The exponential growth of the English language is undeniable. There are now more non-native speakers of English than mother tongue speakers and it is the fastest-spreading language in human history. English has become the language of international politics, science, the Internet and we now estimate that English is spoken at a useful level by some 1.75 billion people worldwide — that’s one in every four of us.
This article attempts to explain how this so called “Englishization” is influencing companies to adopt an English only language strategy. As a teacher of Business English I feel well placed to answer this question. I have taught English to business people from all over the world, many of whom work for multinational companies that are located in non-English speaking countries.
Herein lies one reason why English speakers in the business world are becoming ever more commonplace. Many organisations I have taught in are choosing to implement an English only policy in the workplace. This is to be expected of multinational companies with multinational employees but why are, let’s say, German companies with only German employees adopting an English only strategy? Nowadays many companies look to establish and improve partner relationships all over the world. A global strategy requires a corresponding language strategy.
As companies look to grow they often look across borders to find new skills and new ways of thinking. The general consensus is that English is now so well established as a global language that it’s much easier for employees to enter into an English speaking work environment and hit the ground running. The benefits to the employer are plain to see, a monolingual work place makes for a more communicative and more efficient place to do business. However, despite it’s obvious advantages, how do the employees of these companies feel about the English invasion?
There appear to be four types of employee response, ranging from oppressed to inspired, but why so? Why do some see the English only policy as a great opportunity whilst others view it as a threat? From my experience teaching in-company classes, it’s clear that English language abilities range hugely from country to country. I have no doubt that many Scandinavian and northern European employees could adapt seamlessly to an English only policy. But can the same be said for Southern Europe, Asia and other parts of the world?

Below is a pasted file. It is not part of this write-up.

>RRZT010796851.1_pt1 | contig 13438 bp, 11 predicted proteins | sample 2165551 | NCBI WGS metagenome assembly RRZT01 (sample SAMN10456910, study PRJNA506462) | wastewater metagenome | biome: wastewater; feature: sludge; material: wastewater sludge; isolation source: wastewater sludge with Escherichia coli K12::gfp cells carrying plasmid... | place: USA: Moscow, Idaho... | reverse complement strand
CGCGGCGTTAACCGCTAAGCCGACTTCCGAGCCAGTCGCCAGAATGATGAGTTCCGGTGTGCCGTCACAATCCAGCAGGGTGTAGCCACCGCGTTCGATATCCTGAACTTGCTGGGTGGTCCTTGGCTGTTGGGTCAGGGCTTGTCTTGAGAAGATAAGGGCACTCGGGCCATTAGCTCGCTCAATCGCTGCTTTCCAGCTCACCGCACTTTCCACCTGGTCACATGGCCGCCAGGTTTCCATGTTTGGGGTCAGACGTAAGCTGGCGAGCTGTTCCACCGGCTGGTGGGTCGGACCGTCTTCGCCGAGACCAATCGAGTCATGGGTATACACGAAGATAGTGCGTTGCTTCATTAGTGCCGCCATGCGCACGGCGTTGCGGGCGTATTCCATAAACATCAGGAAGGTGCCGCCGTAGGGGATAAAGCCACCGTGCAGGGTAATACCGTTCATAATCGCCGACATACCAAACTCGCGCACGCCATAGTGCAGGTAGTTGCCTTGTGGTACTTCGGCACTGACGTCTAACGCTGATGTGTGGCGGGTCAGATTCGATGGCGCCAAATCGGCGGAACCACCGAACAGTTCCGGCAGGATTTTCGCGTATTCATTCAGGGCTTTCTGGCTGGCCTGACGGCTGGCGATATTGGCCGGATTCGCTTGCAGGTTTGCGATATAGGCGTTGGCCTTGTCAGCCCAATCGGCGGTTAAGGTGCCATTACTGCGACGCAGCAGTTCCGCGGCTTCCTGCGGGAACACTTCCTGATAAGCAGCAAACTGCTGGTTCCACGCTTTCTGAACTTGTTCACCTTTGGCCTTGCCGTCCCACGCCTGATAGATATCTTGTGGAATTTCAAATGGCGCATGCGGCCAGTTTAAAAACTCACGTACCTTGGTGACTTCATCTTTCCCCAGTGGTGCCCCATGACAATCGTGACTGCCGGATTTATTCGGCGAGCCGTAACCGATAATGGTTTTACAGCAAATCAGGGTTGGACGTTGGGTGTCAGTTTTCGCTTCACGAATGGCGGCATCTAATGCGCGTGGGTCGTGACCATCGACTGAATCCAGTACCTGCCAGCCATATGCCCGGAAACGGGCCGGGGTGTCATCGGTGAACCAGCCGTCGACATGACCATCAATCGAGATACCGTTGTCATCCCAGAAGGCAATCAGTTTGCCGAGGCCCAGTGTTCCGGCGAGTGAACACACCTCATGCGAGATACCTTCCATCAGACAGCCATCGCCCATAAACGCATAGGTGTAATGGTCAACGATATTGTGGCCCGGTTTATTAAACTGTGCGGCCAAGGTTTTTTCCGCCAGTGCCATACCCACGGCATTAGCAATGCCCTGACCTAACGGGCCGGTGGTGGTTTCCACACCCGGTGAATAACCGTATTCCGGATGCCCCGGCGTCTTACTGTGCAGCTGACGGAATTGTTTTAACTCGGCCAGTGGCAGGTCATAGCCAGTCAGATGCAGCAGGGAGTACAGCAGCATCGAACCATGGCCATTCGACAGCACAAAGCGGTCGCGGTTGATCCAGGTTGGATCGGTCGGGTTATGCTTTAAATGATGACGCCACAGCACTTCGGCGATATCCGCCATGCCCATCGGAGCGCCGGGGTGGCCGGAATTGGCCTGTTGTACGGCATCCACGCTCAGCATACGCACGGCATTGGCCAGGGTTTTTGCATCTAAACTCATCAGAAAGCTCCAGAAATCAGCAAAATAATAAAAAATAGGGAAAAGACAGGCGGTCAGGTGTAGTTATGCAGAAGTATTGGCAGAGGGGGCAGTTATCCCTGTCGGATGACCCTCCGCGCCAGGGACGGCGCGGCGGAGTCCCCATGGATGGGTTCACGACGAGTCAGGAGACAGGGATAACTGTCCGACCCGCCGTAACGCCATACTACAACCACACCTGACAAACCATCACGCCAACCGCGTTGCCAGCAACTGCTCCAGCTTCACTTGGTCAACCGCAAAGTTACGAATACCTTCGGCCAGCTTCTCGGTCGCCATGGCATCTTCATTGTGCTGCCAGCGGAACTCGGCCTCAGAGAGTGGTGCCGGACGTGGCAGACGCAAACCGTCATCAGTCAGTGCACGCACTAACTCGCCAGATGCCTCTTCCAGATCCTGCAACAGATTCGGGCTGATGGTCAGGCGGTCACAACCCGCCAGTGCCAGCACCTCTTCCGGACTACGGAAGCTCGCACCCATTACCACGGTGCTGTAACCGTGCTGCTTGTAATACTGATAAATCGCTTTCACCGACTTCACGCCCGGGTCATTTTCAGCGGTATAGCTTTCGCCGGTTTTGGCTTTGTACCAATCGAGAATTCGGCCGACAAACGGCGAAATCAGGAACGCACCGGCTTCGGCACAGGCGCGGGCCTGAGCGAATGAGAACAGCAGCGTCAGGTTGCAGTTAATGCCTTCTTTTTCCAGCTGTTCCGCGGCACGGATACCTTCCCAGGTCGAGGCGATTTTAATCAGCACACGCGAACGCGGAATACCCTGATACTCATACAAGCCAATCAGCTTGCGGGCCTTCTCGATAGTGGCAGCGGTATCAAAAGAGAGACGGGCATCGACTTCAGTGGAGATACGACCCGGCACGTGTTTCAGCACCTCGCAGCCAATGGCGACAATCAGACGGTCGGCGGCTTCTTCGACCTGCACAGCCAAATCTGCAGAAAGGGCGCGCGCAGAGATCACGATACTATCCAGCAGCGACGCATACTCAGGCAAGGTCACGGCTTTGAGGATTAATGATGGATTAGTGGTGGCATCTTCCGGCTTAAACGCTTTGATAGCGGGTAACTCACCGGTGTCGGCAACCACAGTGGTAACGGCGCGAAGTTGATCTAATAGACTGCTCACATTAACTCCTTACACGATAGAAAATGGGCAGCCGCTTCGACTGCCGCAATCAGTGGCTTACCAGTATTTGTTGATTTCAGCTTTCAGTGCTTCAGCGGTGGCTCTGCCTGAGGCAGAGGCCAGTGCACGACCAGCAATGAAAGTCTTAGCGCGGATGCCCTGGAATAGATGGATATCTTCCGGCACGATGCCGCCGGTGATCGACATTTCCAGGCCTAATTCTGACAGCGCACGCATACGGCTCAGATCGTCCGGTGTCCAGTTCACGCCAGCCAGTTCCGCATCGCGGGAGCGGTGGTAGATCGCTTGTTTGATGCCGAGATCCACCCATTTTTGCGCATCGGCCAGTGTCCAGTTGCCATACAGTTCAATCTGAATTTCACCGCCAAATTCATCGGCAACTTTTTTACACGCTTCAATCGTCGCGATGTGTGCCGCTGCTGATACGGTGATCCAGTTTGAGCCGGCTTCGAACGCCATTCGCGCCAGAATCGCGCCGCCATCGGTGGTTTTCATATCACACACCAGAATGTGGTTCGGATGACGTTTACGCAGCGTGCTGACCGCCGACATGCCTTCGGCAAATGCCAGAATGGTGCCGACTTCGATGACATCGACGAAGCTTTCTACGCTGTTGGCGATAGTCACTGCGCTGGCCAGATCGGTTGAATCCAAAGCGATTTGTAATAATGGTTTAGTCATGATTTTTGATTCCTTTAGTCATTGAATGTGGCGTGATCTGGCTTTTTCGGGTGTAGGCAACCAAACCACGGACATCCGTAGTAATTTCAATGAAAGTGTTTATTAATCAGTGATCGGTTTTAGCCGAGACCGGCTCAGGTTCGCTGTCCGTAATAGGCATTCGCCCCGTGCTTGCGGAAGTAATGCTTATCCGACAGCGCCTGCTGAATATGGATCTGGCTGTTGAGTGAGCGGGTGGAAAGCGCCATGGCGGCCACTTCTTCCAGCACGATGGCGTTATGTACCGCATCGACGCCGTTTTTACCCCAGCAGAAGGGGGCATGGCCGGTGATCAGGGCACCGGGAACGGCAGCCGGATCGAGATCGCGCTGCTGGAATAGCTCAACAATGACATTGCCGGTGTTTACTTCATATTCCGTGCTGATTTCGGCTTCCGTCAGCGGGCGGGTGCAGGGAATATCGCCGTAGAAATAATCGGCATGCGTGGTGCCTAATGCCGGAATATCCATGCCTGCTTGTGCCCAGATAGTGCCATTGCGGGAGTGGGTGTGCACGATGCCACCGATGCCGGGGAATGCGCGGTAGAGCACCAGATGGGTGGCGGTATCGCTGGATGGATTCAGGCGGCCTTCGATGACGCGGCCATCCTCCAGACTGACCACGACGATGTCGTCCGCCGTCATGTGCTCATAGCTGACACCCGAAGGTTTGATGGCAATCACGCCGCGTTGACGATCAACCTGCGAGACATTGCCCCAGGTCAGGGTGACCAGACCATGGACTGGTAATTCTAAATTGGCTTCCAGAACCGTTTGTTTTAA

English language levels vary greatly due to the importance placed on English in the educational systems of these countries and the similarities English holds with other languages around the world. English, being a Germanic language, shares many similarities with languages from the same family as well as Latin based languages such as French, Spanish and Italian. The same however cannot be said for other widely-spoken languages such as Chinese, Japanese, Hindu or Arabic, languages that have next to no common features with English. Others may point to a lack of cultural identity, why must we all speak English and discard our own language which has served us perfectly well for years?
Whatever the employee reaction may be, English is here to stay as the language of international business and trade. To those who feel oppressed or indifferent about their company’s English only policy, I would calm their fears by pointing to the fact that things could be a lot worse. Mandarin Chinese is on the rise and could soon be competing with English as the international language of communication.
As outlined in this article English holds a sizeable head start over Mandarin. Nevertheless, it would be interesting to see how employees would feel about having to learn a language much more complex than English in order to communicate within the work place.
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